THOUSANDS of Armed Forces veterans have formed a campaign group aimed at tackling the threat from jihadists in Britain.
Veterans Against Terrorism, which already boasts 8,500 members, will press the Government to take firmer action against the 3,000 suspected Muslim extremists living in Britain when they present a petition to Downing Street on August 5.
They will then stage a 30,000-strong march through Westminster to Trafalgar Square.
The group staged a similar march last month in Manchester. Members last night told of their “sheer frustration” after fighting jihadist groups overseas to find on their return that radical Muslims on security watch lists are roaming free.
They offered to form an unarmed “Home Guard” to support the police.
Organiser Dan McDevitt said: “We have more than 3,000 suspected jihadi terrorists and we know our security services, who are doing a good job, just cannot monitor all of them properly. The Prime Minster has said ‘enough is enough’ and we agree. Our solution is simple – deport all nonBritish citizens who cause serious concern and place GPS tags on the British ones.”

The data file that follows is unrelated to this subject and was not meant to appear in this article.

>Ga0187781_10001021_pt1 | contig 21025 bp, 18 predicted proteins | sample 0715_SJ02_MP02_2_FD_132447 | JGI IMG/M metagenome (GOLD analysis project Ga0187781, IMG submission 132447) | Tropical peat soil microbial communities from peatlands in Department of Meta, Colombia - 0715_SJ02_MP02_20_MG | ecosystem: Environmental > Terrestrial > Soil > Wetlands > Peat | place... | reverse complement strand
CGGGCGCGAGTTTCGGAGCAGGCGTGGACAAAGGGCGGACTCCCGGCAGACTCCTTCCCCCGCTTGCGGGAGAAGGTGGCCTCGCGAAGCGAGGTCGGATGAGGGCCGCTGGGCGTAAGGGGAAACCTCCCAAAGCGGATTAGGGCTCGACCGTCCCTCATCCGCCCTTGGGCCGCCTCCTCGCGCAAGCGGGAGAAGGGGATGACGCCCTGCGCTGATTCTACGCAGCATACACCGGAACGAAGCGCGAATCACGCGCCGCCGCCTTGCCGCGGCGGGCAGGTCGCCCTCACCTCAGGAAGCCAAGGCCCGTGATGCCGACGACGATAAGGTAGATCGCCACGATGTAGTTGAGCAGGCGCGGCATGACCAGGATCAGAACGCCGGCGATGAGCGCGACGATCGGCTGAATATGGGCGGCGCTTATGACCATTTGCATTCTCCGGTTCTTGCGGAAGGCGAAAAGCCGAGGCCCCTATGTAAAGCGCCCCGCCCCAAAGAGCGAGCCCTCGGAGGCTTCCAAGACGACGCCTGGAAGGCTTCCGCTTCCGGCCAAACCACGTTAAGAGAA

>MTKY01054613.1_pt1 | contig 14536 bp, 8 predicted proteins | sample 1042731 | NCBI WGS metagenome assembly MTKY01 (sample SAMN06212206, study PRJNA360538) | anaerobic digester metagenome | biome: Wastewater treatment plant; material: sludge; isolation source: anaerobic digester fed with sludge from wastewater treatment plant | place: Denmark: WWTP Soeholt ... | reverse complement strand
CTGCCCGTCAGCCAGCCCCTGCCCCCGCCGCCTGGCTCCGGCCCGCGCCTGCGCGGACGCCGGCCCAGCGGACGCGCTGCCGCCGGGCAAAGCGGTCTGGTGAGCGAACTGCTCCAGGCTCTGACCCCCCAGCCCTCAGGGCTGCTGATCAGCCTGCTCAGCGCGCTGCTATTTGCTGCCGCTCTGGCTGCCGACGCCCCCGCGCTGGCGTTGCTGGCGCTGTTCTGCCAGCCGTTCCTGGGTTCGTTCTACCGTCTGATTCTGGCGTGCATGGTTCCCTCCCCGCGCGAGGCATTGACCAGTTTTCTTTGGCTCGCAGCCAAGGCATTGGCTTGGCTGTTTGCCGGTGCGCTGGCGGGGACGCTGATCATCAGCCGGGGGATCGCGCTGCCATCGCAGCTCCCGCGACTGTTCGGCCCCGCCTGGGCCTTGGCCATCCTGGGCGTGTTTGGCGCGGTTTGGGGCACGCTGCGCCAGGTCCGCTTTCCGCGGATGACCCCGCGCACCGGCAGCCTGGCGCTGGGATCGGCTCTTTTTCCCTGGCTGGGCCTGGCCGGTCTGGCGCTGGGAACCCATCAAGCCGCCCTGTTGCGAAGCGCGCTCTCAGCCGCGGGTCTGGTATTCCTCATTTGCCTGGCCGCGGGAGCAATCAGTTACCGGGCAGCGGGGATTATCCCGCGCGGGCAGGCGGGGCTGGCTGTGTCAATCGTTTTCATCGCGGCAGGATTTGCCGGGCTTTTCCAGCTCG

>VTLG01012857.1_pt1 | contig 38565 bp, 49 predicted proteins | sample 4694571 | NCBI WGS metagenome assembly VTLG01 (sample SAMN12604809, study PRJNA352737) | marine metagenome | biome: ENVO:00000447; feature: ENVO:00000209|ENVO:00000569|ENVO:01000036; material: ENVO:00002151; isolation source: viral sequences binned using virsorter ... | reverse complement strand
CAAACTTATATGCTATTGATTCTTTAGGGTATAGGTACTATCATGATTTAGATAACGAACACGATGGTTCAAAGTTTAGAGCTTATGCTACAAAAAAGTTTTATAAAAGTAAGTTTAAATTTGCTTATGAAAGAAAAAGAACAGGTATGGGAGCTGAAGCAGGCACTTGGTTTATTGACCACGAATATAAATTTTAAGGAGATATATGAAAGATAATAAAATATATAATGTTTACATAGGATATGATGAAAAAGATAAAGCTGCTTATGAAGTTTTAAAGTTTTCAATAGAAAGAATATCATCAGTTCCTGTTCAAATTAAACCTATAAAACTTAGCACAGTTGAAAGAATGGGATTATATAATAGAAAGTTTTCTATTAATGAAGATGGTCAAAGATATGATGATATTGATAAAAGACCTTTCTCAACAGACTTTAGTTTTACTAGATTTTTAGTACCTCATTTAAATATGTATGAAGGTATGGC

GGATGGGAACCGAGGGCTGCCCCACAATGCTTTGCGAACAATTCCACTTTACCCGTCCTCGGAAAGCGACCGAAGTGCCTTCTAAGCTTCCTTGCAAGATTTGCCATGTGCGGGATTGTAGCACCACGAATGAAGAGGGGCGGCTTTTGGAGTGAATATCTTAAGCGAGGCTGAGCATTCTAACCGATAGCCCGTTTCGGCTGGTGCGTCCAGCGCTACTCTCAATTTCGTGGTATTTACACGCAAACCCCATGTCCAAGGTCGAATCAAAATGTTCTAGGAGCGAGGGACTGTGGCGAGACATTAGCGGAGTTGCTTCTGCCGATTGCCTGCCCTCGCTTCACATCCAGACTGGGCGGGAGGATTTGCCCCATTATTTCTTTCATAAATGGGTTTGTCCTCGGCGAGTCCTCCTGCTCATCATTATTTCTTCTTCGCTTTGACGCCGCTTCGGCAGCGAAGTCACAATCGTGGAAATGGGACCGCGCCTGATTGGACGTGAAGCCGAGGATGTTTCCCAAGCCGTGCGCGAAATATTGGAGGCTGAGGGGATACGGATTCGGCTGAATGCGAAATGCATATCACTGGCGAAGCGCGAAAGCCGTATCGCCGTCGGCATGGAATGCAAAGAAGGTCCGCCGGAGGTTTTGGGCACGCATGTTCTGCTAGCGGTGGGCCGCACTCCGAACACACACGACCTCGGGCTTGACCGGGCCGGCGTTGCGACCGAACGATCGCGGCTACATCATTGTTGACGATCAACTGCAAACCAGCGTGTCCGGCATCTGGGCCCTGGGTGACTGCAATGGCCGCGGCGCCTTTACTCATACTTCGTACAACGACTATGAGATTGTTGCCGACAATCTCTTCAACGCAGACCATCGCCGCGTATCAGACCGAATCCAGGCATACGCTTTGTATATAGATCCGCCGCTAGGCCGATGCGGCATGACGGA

The group will also campaign for more funding to be given to front-line services such as police.
Mr McDevitt said: “If beat police officers had all been carrying Tasers, they might have been able to tackle the London terrorists sooner.
“The reason all police officers don’t carry Tasers isn’t because of the cost of the Taser itself, it’s the cost of training.”
Veterans Against Terrorism’s 8,5000 members will call from action against suspected extremists
Co-organiser Sean Smart, a Yorkshire Regiment veteran, said: “Some of us have served just two years while others, like myself, served for 24 years to defend both our country and Europe from terrorism. The whole point was to keep this stuff away from Britain, but despite our best efforts we are seeing attacks like Manchester and London. I feel we could be utilised here at home. We could act like eyes and ears, and use our skills. It’s not vigilantism.’ –
The group will stage a 30,000-strong march through Westminster on August 5 after delivery a petition.
“We don’t want to use weapons. I mean a Home Guard without weapons or uniform so we can integrate.”
Former SAS hero Phil Campion, the group’s official spokesman, said: “We aren’t racial, or political – our interest is the safety of the people of the United Kingdom.”
The group has been backed by other veterans associations including the British Army Muslim Association, with tens of thousands of members. – Express –